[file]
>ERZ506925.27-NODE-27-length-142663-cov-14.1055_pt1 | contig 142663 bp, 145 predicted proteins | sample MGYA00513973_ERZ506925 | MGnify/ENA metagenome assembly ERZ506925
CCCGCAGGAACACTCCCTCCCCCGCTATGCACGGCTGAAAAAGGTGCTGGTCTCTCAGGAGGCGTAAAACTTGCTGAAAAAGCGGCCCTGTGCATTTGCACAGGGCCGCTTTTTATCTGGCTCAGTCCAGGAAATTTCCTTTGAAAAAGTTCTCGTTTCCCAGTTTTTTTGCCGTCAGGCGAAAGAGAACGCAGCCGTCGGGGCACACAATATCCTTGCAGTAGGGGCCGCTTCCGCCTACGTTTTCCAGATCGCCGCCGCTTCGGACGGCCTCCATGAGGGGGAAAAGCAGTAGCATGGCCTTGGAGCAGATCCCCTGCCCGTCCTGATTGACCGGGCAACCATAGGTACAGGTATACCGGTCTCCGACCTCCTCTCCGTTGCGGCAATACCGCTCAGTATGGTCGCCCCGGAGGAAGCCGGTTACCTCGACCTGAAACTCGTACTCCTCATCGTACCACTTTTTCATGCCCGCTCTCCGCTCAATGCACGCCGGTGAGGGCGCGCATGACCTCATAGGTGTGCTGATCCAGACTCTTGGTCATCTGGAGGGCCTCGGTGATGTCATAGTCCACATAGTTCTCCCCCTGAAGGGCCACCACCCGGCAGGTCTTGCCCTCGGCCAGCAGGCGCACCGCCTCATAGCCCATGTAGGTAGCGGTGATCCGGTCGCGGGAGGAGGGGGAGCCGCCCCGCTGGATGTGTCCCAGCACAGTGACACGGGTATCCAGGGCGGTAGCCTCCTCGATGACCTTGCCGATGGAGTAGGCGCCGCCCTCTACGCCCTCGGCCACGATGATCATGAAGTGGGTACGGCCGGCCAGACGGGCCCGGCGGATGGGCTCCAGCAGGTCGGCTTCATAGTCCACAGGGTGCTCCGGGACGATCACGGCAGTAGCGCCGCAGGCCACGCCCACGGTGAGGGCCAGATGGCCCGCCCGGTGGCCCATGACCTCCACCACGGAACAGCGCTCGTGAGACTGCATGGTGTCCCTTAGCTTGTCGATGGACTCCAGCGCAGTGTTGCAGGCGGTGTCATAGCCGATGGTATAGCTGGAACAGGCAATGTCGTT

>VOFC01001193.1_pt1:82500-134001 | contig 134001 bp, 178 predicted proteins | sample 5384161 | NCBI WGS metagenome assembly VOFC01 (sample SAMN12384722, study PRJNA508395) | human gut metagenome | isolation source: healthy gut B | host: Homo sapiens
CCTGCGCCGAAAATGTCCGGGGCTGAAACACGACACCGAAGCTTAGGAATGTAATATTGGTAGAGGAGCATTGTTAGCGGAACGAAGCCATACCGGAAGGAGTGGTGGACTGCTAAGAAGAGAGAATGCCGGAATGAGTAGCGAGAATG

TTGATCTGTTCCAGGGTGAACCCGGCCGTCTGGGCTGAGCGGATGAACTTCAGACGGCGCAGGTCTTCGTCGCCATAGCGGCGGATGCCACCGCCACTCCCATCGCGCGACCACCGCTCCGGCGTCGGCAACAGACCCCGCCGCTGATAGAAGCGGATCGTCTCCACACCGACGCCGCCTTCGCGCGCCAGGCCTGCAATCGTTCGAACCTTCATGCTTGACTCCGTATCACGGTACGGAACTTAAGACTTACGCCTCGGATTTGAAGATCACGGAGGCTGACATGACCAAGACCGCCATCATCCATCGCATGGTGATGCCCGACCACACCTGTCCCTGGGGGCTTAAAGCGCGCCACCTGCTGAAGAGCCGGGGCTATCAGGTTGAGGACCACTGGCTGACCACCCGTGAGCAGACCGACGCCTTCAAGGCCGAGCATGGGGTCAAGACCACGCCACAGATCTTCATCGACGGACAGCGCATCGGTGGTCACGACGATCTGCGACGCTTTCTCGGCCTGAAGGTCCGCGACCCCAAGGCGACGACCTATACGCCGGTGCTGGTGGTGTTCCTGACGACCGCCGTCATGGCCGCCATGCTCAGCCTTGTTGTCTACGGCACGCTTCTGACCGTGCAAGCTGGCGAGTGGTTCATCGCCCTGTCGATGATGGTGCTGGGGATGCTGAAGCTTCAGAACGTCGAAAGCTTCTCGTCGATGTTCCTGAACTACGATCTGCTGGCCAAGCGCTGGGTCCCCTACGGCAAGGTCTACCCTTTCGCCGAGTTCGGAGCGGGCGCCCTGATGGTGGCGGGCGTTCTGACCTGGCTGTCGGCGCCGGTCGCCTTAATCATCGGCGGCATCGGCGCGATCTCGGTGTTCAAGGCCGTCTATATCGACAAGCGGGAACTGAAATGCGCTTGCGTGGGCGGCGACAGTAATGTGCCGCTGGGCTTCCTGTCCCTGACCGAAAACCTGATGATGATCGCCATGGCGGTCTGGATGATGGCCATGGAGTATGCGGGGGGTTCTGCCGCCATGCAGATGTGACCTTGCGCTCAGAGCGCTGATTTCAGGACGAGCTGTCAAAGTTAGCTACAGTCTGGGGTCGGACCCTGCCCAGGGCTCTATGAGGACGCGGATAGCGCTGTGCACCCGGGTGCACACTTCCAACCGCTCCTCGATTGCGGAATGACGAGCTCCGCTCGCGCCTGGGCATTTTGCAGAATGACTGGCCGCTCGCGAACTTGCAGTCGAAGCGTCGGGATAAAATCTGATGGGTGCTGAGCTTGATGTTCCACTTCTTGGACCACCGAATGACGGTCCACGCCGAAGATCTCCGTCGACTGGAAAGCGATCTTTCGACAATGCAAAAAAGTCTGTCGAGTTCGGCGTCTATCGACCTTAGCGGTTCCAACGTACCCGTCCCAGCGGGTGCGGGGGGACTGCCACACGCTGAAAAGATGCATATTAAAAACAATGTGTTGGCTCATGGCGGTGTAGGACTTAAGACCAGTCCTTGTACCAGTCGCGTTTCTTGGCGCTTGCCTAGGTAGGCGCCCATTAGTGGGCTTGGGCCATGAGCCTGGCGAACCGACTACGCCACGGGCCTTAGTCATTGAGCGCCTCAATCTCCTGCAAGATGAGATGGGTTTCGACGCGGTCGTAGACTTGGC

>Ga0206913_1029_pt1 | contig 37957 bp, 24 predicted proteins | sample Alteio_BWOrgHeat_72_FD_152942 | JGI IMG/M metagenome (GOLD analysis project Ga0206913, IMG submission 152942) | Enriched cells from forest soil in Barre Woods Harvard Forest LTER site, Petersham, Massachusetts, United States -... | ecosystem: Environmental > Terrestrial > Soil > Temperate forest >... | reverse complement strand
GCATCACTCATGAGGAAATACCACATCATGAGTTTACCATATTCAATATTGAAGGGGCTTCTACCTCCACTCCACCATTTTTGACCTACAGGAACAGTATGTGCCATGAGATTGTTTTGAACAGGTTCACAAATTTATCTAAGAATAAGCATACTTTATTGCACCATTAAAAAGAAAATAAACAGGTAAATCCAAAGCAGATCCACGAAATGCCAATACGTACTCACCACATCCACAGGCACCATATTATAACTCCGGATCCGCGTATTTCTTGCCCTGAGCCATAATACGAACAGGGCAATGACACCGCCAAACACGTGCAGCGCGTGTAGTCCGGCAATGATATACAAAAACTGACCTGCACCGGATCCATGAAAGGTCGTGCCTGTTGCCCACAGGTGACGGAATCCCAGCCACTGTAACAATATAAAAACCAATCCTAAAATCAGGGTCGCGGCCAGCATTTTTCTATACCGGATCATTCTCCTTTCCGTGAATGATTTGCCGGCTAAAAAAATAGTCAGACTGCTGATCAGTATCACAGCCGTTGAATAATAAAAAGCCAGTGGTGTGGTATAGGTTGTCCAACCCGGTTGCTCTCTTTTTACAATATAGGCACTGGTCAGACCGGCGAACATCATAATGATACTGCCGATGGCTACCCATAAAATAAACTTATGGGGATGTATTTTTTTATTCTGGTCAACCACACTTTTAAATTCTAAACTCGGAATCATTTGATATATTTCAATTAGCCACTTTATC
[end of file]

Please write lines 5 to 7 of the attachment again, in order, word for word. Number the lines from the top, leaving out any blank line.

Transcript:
TTGATCTGTTCCAGGGTGAACCCGGCCGTCTGGGCTGAGCGGATGAACTTCAGACGGCGCAGGTCTTCGTCGCCATAGCGGCGGATGCCACCGCCACTCCCATCGCGCGACCACCGCTCCGGCGTCGGCAACAGACCCCGCCGCTGATAGAAGCGGATCGTCTCCACACCGACGCCGCCTTCGCGCGCCAGGCCTGCAATCGTTCGAACCTTCATGCTTGACTCCGTATCACGGTACGGAACTTAAGACTTACGCCTCGGATTTGAAGATCACGGAGGCTGACATGACCAAGACCGCCATCATCCATCGCATGGTGATGCCCGACCACACCTGTCCCTGGGGGCTTAAAGCGCGCCACCTGCTGAAGAGCCGGGGCTATCAGGTTGAGGACCACTGGCTGACCACCCGTGAGCAGACCGACGCCTTCAAGGCCGAGCATGGGGTCAAGACCACGCCACAGATCTTCATCGACGGACAGCGCATCGGTGGTCACGACGATCTGCGACGCTTTCTCGGCCTGAAGGTCCGCGACCCCAAGGCGACGACCTATACGCCGGTGCTGGTGGTGTTCCTGACGACCGCCGTCATGGCCGCCATGCTCAGCCTTGTTGTCTACGGCACGCTTCTGACCGTGCAAGCTGGCGAGTGGTTCATCGCCCTGTCGATGATGGTGCTGGGGATGCTGAAGCTTCAGAACGTCGAAAGCTTCTCGTCGATGTTCCTGAACTACGATCTGCTGGCCAAGCGCTGGGTCCCCTACGGCAAGGTCTACCCTTTCGCCGAGTTCGGAGCGGGCGCCCTGATGGTGGCGGGCGTTCTGACCTGGCTGTCGGCGCCGGTCGCCTTAATCATCGGCGGCATCGGCGCGATCTCGGTGTTCAAGGCCGTCTATATCGACAAGCGGGAACTGAAATGCGCTTGCGTGGGCGGCGACAGTAATGTGCCGCTGGGCTTCCTGTCCCTGACCGAAAACCTGATGATGATCGCCATGGCGGTCTGGATGATGGCCATGGAGTATGCGGGGGGTTCTGCCGCCATGCAGATGTGACCTTGCGCTCAGAGCGCTGATTTCAGGACGAGCTGTCAAAGTTAGCTACAGTCTGGGGTCGGACCCTGCCCAGGGCTCTATGAGGACGCGGATAGCGCTGTGCACCCGGGTGCACACTTCCAACCGCTCCTCGATTGCGGAATGACGAGCTCCGCTCGCGCCTGGGCATTTTGCAGAATGACTGGCCGCTCGCGAACTTGCAGTCGAAGCGTCGGGATAAAATCTGATGGGTGCTGAGCTTGATGTTCCACTTCTTGGACCACCGAATGACGGTCCACGCCGAAGATCTCCGTCGACTGGAAAGCGATCTTTCGACAATGCAAAAAAGTCTGTCGAGTTCGGCGTCTATCGACCTTAGCGGTTCCAACGTACCCGTCCCAGCGGGTGCGGGGGGACTGCCACACGCTGAAAAGATGCATATTAAAAACAATGTGTTGGCTCATGGCGGTGTAGGACTTAAGACCAGTCCTTGTACCAGTCGCGTTTCTTGGCGCTTGCCTAGGTAGGCGCCCATTAGTGGGCTTGGGCCATGAGCCTGGCGAACCGACTACGCCACGGGCCTTAGTCATTGAGCGCCTCAATCTCCTGCAAGATGAGATGGGTTTCGACGCGGTCGTAGACTTGGC

>Ga0206913_1029_pt1 | contig 37957 bp, 24 predicted proteins | sample Alteio_BWOrgHeat_72_FD_152942 | JGI IMG/M metagenome (GOLD analysis project Ga0206913, IMG submission 152942) | Enriched cells from forest soil in Barre Woods Harvard Forest LTER site, Petersham, Massachusetts, United States -... | ecosystem: Environmental > Terrestrial > Soil > Temperate forest >... | reverse complement strand
GCATCACTCATGAGGAAATACCACATCATGAGTTTACCATATTCAATATTGAAGGGGCTTCTACCTCCACTCCACCATTTTTGACCTACAGGAACAGTATGTGCCATGAGATTGTTTTGAACAGGTTCACAAATTTATCTAAGAATAAGCATACTTTATTGCACCATTAAAAAGAAAATAAACAGGTAAATCCAAAGCAGATCCACGAAATGCCAATACGTACTCACCACATCCACAGGCACCATATTATAACTCCGGATCCGCGTATTTCTTGCCCTGAGCCATAATACGAACAGGGCAATGACACCGCCAAACACGTGCAGCGCGTGTAGTCCGGCAATGATATACAAAAACTGACCTGCACCGGATCCATGAAAGGTCGTGCCTGTTGCCCACAGGTGACGGAATCCCAGCCACTGTAACAATATAAAAACCAATCCTAAAATCAGGGTCGCGGCCAGCATTTTTCTATACCGGATCATTCTCCTTTCCGTGAATGATTTGCCGGCTAAAAAAATAGTCAGACTGCTGATCAGTATCACAGCCGTTGAATAATAAAAAGCCAGTGGTGTGGTATAGGTTGTCCAACCCGGTTGCTCTCTTTTTACAATATAGGCACTGGTCAGACCGGCGAACATCATAATGATACTGCCGATGGCTACCCATAAAATAAACTTATGGGGATGTATTTTTTTATTCTGGTCAACCACACTTTTAAATTCTAAACTCGGAATCATTTGATATATTTCAATTAGCCACTTTATC